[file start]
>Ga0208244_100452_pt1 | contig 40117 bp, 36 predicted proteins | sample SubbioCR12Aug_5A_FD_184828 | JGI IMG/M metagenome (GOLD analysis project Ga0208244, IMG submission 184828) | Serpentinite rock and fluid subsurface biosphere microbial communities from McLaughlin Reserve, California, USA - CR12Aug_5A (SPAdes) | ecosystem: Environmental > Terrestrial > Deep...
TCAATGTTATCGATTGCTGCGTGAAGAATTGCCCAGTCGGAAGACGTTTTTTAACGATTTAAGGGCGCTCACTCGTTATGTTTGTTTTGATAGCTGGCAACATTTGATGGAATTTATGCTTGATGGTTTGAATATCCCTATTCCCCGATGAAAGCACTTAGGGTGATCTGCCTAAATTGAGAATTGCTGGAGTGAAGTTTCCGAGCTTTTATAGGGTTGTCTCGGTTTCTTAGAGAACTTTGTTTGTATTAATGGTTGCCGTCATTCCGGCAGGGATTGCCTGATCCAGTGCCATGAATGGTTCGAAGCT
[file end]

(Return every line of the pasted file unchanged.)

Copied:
>Ga0208244_100452_pt1 | contig 40117 bp, 36 predicted proteins | sample SubbioCR12Aug_5A_FD_184828 | JGI IMG/M metagenome (GOLD analysis project Ga0208244, IMG submission 184828) | Serpentinite rock and fluid subsurface biosphere microbial communities from McLaughlin Reserve, California, USA - CR12Aug_5A (SPAdes) | ecosystem: Environmental > Terrestrial > Deep...
TCAATGTTATCGATTGCTGCGTGAAGAATTGCCCAGTCGGAAGACGTTTTTTAACGATTTAAGGGCGCTCACTCGTTATGTTTGTTTTGATAGCTGGCAACATTTGATGGAATTTATGCTTGATGGTTTGAATATCCCTATTCCCCGATGAAAGCACTTAGGGTGATCTGCCTAAATTGAGAATTGCTGGAGTGAAGTTTCCGAGCTTTTATAGGGTTGTCTCGGTTTCTTAGAGAACTTTGTTTGTATTAATGGTTGCCGTCATTCCGGCAGGGATTGCCTGATCCAGTGCCATGAATGGTTCGAAGCT